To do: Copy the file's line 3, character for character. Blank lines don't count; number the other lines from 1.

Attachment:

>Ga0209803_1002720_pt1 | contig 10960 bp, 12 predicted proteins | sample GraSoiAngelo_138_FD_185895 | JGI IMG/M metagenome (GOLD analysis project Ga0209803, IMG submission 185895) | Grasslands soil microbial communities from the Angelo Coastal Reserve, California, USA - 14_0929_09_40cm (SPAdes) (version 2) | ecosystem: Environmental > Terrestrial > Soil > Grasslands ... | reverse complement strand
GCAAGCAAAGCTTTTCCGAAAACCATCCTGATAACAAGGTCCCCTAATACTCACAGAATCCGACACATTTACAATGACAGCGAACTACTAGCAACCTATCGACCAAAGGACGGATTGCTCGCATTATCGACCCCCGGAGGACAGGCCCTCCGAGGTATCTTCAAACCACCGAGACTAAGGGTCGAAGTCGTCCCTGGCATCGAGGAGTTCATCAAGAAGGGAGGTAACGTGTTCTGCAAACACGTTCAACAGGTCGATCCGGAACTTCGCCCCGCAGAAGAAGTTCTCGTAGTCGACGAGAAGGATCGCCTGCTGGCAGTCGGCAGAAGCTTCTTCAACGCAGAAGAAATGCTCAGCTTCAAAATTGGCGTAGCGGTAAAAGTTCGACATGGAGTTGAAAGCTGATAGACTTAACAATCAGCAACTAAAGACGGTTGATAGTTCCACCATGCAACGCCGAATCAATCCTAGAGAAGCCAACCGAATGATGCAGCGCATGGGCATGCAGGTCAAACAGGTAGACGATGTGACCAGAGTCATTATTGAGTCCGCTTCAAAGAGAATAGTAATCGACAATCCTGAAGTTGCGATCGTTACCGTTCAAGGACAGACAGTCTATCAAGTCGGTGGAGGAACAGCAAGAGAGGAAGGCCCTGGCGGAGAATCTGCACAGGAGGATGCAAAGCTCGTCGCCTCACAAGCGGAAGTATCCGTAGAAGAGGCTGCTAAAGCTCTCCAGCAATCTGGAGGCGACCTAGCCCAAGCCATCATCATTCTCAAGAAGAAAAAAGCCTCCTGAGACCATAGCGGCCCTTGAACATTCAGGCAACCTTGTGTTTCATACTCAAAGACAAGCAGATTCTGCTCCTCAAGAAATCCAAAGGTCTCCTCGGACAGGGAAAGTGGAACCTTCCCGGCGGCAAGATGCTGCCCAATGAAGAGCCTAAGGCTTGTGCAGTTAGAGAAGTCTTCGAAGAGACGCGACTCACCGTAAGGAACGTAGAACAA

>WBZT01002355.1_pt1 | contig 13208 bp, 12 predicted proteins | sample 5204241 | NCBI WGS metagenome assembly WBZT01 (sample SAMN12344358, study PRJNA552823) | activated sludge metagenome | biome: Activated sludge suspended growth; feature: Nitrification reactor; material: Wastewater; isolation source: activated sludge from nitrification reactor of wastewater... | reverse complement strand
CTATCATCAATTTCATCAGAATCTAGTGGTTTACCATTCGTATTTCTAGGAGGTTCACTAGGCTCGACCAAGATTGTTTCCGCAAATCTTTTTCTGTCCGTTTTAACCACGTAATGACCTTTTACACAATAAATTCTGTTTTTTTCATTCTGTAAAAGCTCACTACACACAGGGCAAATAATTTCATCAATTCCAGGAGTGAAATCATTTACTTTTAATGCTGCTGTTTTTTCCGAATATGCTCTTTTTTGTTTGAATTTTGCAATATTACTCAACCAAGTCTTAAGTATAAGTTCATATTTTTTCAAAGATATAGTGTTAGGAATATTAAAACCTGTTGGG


>WBZT01002355.1_pt1 | contig 13208 bp, 12 predicted proteins | sample 5204241 | NCBI WGS metagenome assembly WBZT01 (sample SAMN12344358, study PRJNA552823) | activated sludge metagenome | biome: Activated sludge suspended growth; feature: Nitrification reactor; material: Wastewater; isolation source: activated sludge from nitrification reactor of wastewater... | reverse complement strand